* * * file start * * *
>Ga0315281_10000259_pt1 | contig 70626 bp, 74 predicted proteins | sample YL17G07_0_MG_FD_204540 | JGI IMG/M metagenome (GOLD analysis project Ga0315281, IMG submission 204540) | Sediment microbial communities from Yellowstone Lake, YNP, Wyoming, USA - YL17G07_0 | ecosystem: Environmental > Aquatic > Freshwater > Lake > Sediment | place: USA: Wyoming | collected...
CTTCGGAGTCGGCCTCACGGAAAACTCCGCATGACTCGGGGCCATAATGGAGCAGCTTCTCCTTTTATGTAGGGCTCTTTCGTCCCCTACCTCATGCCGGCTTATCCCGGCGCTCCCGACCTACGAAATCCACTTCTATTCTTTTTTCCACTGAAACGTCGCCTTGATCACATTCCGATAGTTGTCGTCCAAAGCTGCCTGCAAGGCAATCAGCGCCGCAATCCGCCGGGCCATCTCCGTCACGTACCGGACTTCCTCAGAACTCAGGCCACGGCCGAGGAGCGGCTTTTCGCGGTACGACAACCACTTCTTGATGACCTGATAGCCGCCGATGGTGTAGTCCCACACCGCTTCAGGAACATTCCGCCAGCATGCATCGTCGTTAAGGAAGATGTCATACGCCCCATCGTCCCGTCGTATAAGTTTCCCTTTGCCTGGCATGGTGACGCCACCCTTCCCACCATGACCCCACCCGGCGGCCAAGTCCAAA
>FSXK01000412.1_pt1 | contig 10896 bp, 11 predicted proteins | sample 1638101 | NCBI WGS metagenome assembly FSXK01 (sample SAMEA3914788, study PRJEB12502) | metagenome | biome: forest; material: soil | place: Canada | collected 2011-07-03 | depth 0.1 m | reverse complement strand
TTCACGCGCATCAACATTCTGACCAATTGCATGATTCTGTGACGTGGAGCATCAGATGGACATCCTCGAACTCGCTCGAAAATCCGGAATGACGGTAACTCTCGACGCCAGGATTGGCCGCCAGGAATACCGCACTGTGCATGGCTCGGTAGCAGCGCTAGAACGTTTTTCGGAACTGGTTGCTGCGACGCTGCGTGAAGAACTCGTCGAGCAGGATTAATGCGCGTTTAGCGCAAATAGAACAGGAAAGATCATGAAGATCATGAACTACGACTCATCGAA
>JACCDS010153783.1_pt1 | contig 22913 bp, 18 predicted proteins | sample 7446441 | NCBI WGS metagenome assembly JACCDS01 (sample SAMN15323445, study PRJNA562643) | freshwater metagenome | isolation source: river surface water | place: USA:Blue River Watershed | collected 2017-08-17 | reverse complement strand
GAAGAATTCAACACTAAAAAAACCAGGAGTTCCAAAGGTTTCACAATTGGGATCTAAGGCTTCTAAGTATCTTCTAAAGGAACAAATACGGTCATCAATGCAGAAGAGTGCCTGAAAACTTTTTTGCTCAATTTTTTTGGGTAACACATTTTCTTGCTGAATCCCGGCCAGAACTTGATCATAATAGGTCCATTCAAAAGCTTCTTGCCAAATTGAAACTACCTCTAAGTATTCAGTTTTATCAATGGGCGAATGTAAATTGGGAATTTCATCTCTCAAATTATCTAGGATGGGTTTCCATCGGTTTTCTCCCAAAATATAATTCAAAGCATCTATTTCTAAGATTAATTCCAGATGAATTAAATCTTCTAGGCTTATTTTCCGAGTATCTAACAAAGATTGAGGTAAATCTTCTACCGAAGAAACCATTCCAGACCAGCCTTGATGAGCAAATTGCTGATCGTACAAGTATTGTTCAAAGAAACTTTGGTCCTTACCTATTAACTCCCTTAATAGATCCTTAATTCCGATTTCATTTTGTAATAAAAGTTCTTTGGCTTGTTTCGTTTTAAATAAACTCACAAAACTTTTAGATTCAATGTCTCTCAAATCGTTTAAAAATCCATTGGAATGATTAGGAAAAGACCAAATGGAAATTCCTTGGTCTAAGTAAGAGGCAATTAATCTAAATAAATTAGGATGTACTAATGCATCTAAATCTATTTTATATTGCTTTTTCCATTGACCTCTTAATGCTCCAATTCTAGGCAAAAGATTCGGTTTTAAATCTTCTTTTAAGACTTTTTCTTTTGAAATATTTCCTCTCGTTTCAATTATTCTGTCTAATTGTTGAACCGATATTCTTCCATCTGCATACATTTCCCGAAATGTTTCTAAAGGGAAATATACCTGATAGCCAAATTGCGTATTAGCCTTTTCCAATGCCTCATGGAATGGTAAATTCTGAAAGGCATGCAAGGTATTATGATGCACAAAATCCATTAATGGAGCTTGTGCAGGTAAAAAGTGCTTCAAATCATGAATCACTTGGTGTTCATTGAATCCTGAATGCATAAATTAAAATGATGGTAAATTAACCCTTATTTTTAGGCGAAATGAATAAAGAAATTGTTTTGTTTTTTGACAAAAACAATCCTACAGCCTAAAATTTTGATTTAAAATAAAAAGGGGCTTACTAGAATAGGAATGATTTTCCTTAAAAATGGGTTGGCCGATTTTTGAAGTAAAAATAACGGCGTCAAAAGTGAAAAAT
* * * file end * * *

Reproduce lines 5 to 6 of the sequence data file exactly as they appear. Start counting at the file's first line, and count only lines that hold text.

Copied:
>JACCDS010153783.1_pt1 | contig 22913 bp, 18 predicted proteins | sample 7446441 | NCBI WGS metagenome assembly JACCDS01 (sample SAMN15323445, study PRJNA562643) | freshwater metagenome | isolation source: river surface water | place: USA:Blue River Watershed | collected 2017-08-17 | reverse complement strand
GAAGAATTCAACACTAAAAAAACCAGGAGTTCCAAAGGTTTCACAATTGGGATCTAAGGCTTCTAAGTATCTTCTAAAGGAACAAATACGGTCATCAATGCAGAAGAGTGCCTGAAAACTTTTTTGCTCAATTTTTTTGGGTAACACATTTTCTTGCTGAATCCCGGCCAGAACTTGATCATAATAGGTCCATTCAAAAGCTTCTTGCCAAATTGAAACTACCTCTAAGTATTCAGTTTTATCAATGGGCGAATGTAAATTGGGAATTTCATCTCTCAAATTATCTAGGATGGGTTTCCATCGGTTTTCTCCCAAAATATAATTCAAAGCATCTATTTCTAAGATTAATTCCAGATGAATTAAATCTTCTAGGCTTATTTTCCGAGTATCTAACAAAGATTGAGGTAAATCTTCTACCGAAGAAACCATTCCAGACCAGCCTTGATGAGCAAATTGCTGATCGTACAAGTATTGTTCAAAGAAACTTTGGTCCTTACCTATTAACTCCCTTAATAGATCCTTAATTCCGATTTCATTTTGTAATAAAAGTTCTTTGGCTTGTTTCGTTTTAAATAAACTCACAAAACTTTTAGATTCAATGTCTCTCAAATCGTTTAAAAATCCATTGGAATGATTAGGAAAAGACCAAATGGAAATTCCTTGGTCTAAGTAAGAGGCAATTAATCTAAATAAATTAGGATGTACTAATGCATCTAAATCTATTTTATATTGCTTTTTCCATTGACCTCTTAATGCTCCAATTCTAGGCAAAAGATTCGGTTTTAAATCTTCTTTTAAGACTTTTTCTTTTGAAATATTTCCTCTCGTTTCAATTATTCTGTCTAATTGTTGAACCGATATTCTTCCATCTGCATACATTTCCCGAAATGTTTCTAAAGGGAAATATACCTGATAGCCAAATTGCGTATTAGCCTTTTCCAATGCCTCATGGAATGGTAAATTCTGAAAGGCATGCAAGGTATTATGATGCACAAAATCCATTAATGGAGCTTGTGCAGGTAAAAAGTGCTTCAAATCATGAATCACTTGGTGTTCATTGAATCCTGAATGCATAAATTAAAATGATGGTAAATTAACCCTTATTTTTAGGCGAAATGAATAAAGAAATTGTTTTGTTTTTTGACAAAAACAATCCTACAGCCTAAAATTTTGATTTAAAATAAAAAGGGGCTTACTAGAATAGGAATGATTTTCCTTAAAAATGGGTTGGCCGATTTTTGAAGTAAAAATAACGGCGTCAAAAGTGAAAAAT